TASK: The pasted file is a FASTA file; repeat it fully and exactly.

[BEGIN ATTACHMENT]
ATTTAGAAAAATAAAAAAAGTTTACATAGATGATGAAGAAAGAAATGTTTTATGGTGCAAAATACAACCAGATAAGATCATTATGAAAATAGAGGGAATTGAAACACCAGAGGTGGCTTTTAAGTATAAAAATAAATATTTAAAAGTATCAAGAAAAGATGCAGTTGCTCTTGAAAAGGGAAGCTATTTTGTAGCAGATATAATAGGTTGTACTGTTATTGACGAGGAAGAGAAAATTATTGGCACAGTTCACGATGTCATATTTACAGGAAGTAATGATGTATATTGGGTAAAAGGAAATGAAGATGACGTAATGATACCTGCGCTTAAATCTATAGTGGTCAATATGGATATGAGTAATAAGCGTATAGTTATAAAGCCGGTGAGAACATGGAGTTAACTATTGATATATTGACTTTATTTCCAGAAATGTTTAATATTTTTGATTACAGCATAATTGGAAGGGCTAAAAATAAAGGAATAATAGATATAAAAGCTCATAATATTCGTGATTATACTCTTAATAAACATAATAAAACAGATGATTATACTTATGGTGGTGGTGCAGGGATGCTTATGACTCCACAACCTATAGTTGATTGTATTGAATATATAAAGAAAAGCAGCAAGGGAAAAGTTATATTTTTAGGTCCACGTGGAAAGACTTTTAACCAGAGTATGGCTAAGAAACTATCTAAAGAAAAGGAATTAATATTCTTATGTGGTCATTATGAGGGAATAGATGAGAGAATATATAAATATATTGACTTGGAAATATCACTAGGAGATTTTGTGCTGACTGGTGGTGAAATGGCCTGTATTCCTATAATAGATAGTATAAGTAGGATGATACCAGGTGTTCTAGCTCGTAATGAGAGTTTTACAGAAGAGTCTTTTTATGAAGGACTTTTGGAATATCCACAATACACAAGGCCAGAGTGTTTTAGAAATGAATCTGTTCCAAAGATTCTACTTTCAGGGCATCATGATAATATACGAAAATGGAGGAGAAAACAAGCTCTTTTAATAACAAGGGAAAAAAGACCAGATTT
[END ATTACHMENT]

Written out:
ATTTAGAAAAATAAAAAAAGTTTACATAGATGATGAAGAAAGAAATGTTTTATGGTGCAAAATACAACCAGATAAGATCATTATGAAAATAGAGGGAATTGAAACACCAGAGGTGGCTTTTAAGTATAAAAATAAATATTTAAAAGTATCAAGAAAAGATGCAGTTGCTCTTGAAAAGGGAAGCTATTTTGTAGCAGATATAATAGGTTGTACTGTTATTGACGAGGAAGAGAAAATTATTGGCACAGTTCACGATGTCATATTTACAGGAAGTAATGATGTATATTGGGTAAAAGGAAATGAAGATGACGTAATGATACCTGCGCTTAAATCTATAGTGGTCAATATGGATATGAGTAATAAGCGTATAGTTATAAAGCCGGTGAGAACATGGAGTTAACTATTGATATATTGACTTTATTTCCAGAAATGTTTAATATTTTTGATTACAGCATAATTGGAAGGGCTAAAAATAAAGGAATAATAGATATAAAAGCTCATAATATTCGTGATTATACTCTTAATAAACATAATAAAACAGATGATTATACTTATGGTGGTGGTGCAGGGATGCTTATGACTCCACAACCTATAGTTGATTGTATTGAATATATAAAGAAAAGCAGCAAGGGAAAAGTTATATTTTTAGGTCCACGTGGAAAGACTTTTAACCAGAGTATGGCTAAGAAACTATCTAAAGAAAAGGAATTAATATTCTTATGTGGTCATTATGAGGGAATAGATGAGAGAATATATAAATATATTGACTTGGAAATATCACTAGGAGATTTTGTGCTGACTGGTGGTGAAATGGCCTGTATTCCTATAATAGATAGTATAAGTAGGATGATACCAGGTGTTCTAGCTCGTAATGAGAGTTTTACAGAAGAGTCTTTTTATGAAGGACTTTTGGAATATCCACAATACACAAGGCCAGAGTGTTTTAGAAATGAATCTGTTCCAAAGATTCTACTTTCAGGGCATCATGATAATATACGAAAATGGAGGAGAAAACAAGCTCTTTTAATAACAAGGGAAAAAAGACCAGATTT